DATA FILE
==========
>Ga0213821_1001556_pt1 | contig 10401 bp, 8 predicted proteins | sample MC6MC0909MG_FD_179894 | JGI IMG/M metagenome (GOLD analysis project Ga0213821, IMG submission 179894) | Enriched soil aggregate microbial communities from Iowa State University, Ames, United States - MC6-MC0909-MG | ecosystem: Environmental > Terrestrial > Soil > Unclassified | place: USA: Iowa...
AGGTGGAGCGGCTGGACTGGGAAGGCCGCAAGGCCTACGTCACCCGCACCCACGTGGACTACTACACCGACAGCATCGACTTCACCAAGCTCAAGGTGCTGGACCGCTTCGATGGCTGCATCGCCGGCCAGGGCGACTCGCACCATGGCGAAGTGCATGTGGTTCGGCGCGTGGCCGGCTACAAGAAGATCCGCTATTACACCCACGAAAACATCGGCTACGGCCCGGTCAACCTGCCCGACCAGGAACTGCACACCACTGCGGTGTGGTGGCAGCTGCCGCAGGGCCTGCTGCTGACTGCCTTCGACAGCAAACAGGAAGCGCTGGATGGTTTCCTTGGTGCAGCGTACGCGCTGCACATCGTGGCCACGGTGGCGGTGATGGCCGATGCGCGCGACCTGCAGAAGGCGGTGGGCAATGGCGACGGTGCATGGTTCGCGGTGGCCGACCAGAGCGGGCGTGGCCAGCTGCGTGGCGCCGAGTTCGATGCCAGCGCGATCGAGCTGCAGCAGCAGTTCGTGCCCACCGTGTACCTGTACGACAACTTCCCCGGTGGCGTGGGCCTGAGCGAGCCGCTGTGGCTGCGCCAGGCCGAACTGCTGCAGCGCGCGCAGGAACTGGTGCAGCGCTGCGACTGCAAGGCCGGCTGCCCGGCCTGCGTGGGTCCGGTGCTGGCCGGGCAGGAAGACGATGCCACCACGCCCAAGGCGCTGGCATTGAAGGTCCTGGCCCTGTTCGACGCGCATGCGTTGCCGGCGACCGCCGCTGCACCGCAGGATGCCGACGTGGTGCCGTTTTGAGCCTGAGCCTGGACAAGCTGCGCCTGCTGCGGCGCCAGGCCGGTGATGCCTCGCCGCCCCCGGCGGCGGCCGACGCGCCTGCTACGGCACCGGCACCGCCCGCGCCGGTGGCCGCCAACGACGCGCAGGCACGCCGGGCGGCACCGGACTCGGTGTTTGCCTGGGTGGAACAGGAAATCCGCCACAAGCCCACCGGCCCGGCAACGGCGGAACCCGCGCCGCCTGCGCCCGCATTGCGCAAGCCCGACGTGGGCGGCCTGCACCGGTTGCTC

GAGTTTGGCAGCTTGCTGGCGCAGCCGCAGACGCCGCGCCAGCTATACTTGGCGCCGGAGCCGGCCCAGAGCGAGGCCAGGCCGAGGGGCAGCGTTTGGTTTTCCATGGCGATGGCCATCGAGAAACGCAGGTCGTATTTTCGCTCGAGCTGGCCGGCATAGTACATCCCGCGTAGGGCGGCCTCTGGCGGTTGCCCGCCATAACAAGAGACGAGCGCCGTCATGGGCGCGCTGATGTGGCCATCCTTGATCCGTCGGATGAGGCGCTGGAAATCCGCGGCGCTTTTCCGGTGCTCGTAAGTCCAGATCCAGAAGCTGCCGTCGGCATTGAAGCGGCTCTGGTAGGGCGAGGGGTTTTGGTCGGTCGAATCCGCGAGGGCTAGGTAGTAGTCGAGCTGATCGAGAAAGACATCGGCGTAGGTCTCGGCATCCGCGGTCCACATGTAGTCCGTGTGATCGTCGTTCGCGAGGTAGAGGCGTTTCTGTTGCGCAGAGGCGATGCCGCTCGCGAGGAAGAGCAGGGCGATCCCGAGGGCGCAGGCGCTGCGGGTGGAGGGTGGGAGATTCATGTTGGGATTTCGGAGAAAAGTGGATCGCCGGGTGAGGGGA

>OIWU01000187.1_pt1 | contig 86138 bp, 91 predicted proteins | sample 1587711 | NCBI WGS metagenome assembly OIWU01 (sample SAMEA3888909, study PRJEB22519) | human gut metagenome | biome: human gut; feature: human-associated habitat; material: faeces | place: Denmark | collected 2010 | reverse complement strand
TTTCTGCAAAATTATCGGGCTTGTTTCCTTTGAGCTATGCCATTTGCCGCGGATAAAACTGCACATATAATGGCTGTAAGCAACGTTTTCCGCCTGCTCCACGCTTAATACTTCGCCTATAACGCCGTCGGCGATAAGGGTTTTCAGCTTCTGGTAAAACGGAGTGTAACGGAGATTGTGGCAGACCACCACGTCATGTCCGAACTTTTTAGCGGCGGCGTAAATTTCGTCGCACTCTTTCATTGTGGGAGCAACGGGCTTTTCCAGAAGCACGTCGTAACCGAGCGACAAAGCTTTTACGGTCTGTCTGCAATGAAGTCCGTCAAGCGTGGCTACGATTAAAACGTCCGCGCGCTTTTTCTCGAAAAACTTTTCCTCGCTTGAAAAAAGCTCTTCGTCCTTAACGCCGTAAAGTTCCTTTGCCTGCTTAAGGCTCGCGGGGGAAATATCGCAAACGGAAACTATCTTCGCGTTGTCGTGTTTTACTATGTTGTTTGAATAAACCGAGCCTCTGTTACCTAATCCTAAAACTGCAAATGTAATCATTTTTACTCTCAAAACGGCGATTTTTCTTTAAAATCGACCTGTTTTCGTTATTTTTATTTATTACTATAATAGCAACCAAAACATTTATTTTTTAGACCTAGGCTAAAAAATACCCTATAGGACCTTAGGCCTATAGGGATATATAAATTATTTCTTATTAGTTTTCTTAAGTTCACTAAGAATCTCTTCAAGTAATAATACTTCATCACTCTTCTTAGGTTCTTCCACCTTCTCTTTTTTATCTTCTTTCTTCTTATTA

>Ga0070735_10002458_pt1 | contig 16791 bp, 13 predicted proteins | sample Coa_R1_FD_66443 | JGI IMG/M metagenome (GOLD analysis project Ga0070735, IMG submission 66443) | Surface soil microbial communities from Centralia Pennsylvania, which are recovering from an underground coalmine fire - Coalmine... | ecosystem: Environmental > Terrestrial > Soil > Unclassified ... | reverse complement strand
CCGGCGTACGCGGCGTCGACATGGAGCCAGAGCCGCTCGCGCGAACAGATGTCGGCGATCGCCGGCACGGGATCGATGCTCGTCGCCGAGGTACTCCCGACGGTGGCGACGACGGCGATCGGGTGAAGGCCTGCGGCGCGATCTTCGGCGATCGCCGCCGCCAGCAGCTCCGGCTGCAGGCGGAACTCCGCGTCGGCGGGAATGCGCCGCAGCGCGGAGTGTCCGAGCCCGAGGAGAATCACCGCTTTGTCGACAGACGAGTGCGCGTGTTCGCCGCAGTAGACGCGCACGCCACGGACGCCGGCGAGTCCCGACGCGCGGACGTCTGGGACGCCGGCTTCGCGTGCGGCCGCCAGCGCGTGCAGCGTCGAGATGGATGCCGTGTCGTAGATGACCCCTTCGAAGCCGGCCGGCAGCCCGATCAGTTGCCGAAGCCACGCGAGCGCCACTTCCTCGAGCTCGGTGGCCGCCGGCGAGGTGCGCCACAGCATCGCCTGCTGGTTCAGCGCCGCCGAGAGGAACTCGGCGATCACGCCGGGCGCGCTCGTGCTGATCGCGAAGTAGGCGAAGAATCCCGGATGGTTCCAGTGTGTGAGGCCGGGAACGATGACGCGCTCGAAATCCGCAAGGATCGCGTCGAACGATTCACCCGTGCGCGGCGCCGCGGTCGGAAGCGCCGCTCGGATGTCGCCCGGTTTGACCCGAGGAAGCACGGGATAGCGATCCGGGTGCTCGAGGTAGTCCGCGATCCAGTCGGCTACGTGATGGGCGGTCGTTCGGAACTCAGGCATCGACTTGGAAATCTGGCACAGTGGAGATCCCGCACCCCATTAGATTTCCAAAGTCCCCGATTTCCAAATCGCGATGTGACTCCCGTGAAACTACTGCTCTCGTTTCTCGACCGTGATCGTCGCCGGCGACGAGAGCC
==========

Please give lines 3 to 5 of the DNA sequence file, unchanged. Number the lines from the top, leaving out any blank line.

GAGTTTGGCAGCTTGCTGGCGCAGCCGCAGACGCCGCGCCAGCTATACTTGGCGCCGGAGCCGGCCCAGAGCGAGGCCAGGCCGAGGGGCAGCGTTTGGTTTTCCATGGCGATGGCCATCGAGAAACGCAGGTCGTATTTTCGCTCGAGCTGGCCGGCATAGTACATCCCGCGTAGGGCGGCCTCTGGCGGTTGCCCGCCATAACAAGAGACGAGCGCCGTCATGGGCGCGCTGATGTGGCCATCCTTGATCCGTCGGATGAGGCGCTGGAAATCCGCGGCGCTTTTCCGGTGCTCGTAAGTCCAGATCCAGAAGCTGCCGTCGGCATTGAAGCGGCTCTGGTAGGGCGAGGGGTTTTGGTCGGTCGAATCCGCGAGGGCTAGGTAGTAGTCGAGCTGATCGAGAAAGACATCGGCGTAGGTCTCGGCATCCGCGGTCCACATGTAGTCCGTGTGATCGTCGTTCGCGAGGTAGAGGCGTTTCTGTTGCGCAGAGGCGATGCCGCTCGCGAGGAAGAGCAGGGCGATCCCGAGGGCGCAGGCGCTGCGGGTGGAGGGTGGGAGATTCATGTTGGGATTTCGGAGAAAAGTGGATCGCCGGGTGAGGGGA

>OIWU01000187.1_pt1 | contig 86138 bp, 91 predicted proteins | sample 1587711 | NCBI WGS metagenome assembly OIWU01 (sample SAMEA3888909, study PRJEB22519) | human gut metagenome | biome: human gut; feature: human-associated habitat; material: faeces | place: Denmark | collected 2010 | reverse complement strand
TTTCTGCAAAATTATCGGGCTTGTTTCCTTTGAGCTATGCCATTTGCCGCGGATAAAACTGCACATATAATGGCTGTAAGCAACGTTTTCCGCCTGCTCCACGCTTAATACTTCGCCTATAACGCCGTCGGCGATAAGGGTTTTCAGCTTCTGGTAAAACGGAGTGTAACGGAGATTGTGGCAGACCACCACGTCATGTCCGAACTTTTTAGCGGCGGCGTAAATTTCGTCGCACTCTTTCATTGTGGGAGCAACGGGCTTTTCCAGAAGCACGTCGTAACCGAGCGACAAAGCTTTTACGGTCTGTCTGCAATGAAGTCCGTCAAGCGTGGCTACGATTAAAACGTCCGCGCGCTTTTTCTCGAAAAACTTTTCCTCGCTTGAAAAAAGCTCTTCGTCCTTAACGCCGTAAAGTTCCTTTGCCTGCTTAAGGCTCGCGGGGGAAATATCGCAAACGGAAACTATCTTCGCGTTGTCGTGTTTTACTATGTTGTTTGAATAAACCGAGCCTCTGTTACCTAATCCTAAAACTGCAAATGTAATCATTTTTACTCTCAAAACGGCGATTTTTCTTTAAAATCGACCTGTTTTCGTTATTTTTATTTATTACTATAATAGCAACCAAAACATTTATTTTTTAGACCTAGGCTAAAAAATACCCTATAGGACCTTAGGCCTATAGGGATATATAAATTATTTCTTATTAGTTTTCTTAAGTTCACTAAGAATCTCTTCAAGTAATAATACTTCATCACTCTTCTTAGGTTCTTCCACCTTCTCTTTTTTATCTTCTTTCTTCTTATTA